Trinity church 1969

The first English settlers arrived on Aquidneck Island in 1636. Upon arrival the settlers founded their new town on the basis of religious tolerance and diversity and Newport became one of the first secular democracies in the Americas. The founder’s commitment to religious freedom had a profound impact on all aspects of the town’s subsequent history.

Among the religious groups attracted to this haven in a world of threatening intolerance were Quakers and Jews. During the 1760’s, they transformed the town from a small agricultural outpost to one of colonial America’s five leading seaports along with Boston, New York, Philadelphia, and Charleston. The economic growth spurred a building boom that included some of the important landmarks that still survive today.

Newport helped lead the way toward the Revolution and independence. The British occupied Newport from 1776 to 1779, forcing over half of the town’s population to flee. The British remained in Newport despite efforts to drive them out by patriot forces and eventually the British did withdraw. The French, under the leadership of Admiral deTiernay and General Rochambeau, began a sojourn in Newport that lasted until 1783 until they left Newport on their historic march to Yorktown to assist in the decisive victory there.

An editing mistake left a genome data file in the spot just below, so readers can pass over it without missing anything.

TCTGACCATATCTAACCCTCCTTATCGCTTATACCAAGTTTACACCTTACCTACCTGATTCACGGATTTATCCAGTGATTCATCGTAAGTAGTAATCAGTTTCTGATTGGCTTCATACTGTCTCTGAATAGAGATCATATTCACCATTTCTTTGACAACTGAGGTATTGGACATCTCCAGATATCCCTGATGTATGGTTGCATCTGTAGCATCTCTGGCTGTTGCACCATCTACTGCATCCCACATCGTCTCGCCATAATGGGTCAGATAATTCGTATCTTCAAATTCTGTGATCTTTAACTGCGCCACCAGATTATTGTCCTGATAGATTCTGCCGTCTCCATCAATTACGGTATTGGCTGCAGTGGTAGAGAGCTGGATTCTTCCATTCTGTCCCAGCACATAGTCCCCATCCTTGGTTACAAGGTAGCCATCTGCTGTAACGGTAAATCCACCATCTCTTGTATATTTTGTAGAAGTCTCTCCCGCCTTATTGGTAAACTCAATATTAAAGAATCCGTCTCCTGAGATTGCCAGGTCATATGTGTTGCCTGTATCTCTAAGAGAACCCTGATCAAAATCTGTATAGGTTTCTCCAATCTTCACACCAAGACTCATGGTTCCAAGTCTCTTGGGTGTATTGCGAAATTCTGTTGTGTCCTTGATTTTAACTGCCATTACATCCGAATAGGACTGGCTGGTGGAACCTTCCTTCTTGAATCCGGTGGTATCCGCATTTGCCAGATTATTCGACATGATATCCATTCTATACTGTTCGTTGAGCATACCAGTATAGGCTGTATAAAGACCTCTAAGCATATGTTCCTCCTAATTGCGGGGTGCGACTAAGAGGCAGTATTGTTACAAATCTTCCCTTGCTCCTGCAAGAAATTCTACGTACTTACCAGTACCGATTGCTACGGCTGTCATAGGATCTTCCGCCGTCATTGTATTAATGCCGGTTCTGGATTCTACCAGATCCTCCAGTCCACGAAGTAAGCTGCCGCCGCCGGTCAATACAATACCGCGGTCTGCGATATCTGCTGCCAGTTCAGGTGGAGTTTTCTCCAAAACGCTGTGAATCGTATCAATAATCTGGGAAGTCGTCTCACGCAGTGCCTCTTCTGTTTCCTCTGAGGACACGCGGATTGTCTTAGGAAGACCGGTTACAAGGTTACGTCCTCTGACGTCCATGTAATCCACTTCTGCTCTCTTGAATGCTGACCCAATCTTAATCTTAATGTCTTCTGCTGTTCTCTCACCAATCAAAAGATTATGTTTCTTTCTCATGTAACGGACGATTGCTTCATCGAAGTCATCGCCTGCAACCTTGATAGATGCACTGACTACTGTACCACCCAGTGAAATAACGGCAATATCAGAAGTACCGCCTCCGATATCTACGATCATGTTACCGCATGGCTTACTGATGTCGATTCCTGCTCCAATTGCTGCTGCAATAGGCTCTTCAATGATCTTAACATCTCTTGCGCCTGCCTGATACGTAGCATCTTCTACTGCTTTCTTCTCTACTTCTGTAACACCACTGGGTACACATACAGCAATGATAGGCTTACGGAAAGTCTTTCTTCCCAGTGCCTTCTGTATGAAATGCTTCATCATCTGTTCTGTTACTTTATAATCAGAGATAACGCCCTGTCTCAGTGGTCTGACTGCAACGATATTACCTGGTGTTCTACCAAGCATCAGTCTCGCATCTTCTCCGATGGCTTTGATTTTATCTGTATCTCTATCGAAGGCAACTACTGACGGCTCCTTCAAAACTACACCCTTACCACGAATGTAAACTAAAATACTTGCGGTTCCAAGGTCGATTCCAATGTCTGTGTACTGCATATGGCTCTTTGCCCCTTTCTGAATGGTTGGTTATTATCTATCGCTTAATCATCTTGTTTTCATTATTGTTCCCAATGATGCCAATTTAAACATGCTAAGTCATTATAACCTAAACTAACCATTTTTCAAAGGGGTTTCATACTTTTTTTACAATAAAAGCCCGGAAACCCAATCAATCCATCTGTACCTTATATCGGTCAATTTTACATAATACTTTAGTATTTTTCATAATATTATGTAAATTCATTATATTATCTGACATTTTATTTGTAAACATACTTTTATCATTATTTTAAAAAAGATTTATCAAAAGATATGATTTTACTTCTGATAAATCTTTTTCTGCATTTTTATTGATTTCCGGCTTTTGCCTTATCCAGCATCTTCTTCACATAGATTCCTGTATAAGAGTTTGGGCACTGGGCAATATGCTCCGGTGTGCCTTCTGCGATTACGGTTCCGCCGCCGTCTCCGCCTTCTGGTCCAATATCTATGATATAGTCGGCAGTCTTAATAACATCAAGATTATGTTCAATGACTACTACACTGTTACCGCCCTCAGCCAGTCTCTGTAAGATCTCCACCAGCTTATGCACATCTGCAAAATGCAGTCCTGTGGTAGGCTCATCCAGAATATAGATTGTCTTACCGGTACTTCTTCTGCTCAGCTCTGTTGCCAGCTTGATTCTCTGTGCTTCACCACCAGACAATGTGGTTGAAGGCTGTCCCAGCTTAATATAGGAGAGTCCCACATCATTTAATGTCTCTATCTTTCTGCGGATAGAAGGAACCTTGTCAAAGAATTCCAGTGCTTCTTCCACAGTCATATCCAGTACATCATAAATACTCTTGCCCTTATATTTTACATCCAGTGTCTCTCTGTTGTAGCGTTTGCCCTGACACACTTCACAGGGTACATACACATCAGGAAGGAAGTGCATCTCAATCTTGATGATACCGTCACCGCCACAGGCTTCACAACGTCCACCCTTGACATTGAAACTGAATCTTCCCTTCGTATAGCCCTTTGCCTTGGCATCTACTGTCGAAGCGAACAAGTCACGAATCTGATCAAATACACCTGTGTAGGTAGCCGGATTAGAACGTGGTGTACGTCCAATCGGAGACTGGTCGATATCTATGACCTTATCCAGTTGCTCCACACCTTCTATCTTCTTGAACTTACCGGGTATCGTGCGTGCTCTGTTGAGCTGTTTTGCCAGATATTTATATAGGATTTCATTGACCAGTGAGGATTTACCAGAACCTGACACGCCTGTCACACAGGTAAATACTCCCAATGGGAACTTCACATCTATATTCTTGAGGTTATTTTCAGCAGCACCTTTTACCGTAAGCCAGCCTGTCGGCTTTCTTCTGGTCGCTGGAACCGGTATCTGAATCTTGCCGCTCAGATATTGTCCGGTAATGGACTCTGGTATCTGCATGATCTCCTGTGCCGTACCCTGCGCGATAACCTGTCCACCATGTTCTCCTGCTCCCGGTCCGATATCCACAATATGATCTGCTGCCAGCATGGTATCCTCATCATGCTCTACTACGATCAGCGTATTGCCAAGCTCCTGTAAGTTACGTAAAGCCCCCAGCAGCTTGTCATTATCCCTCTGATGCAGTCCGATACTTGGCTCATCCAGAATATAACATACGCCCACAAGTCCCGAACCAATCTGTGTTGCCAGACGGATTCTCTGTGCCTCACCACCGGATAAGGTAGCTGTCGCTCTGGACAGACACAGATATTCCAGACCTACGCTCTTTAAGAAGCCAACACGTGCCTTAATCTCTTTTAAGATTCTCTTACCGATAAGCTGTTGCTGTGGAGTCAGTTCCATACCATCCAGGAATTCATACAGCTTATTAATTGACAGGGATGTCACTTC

Newport’s history has always been tied to the sea. During the colonial period the Newport harbor teemed with trading ships and Newport was on its way to becoming a yachting capital. The New York Yacht Club brought the famed America’s cup to Newport in the 1930s where it stayed until lost to the Australians in 1983. The fishing industry is still a vital part of Newport’s economy, as is the United States Navy, which has been in Newport since the 1860s.

In the late 19th and 20th centuries various groups such as the Irish, Greeks, Italians, Portuguese, Filipinos, Cambodians, and Hispanics joined groups such as Jews, African Americans, and Native Americans who had been in Newport for some time, enriching the ethnic diversity of the town. African Americans from Virginia and other areas moved to Newport and joined a thriving community that continues to be a vital part of Newport’s history.

Newport’s history is remarkable in many ways, but perhaps the most unique aspect is the fact that so much of its history is still visible everywhere you look. Be our guest and explore Newport Rhode Island, past and present.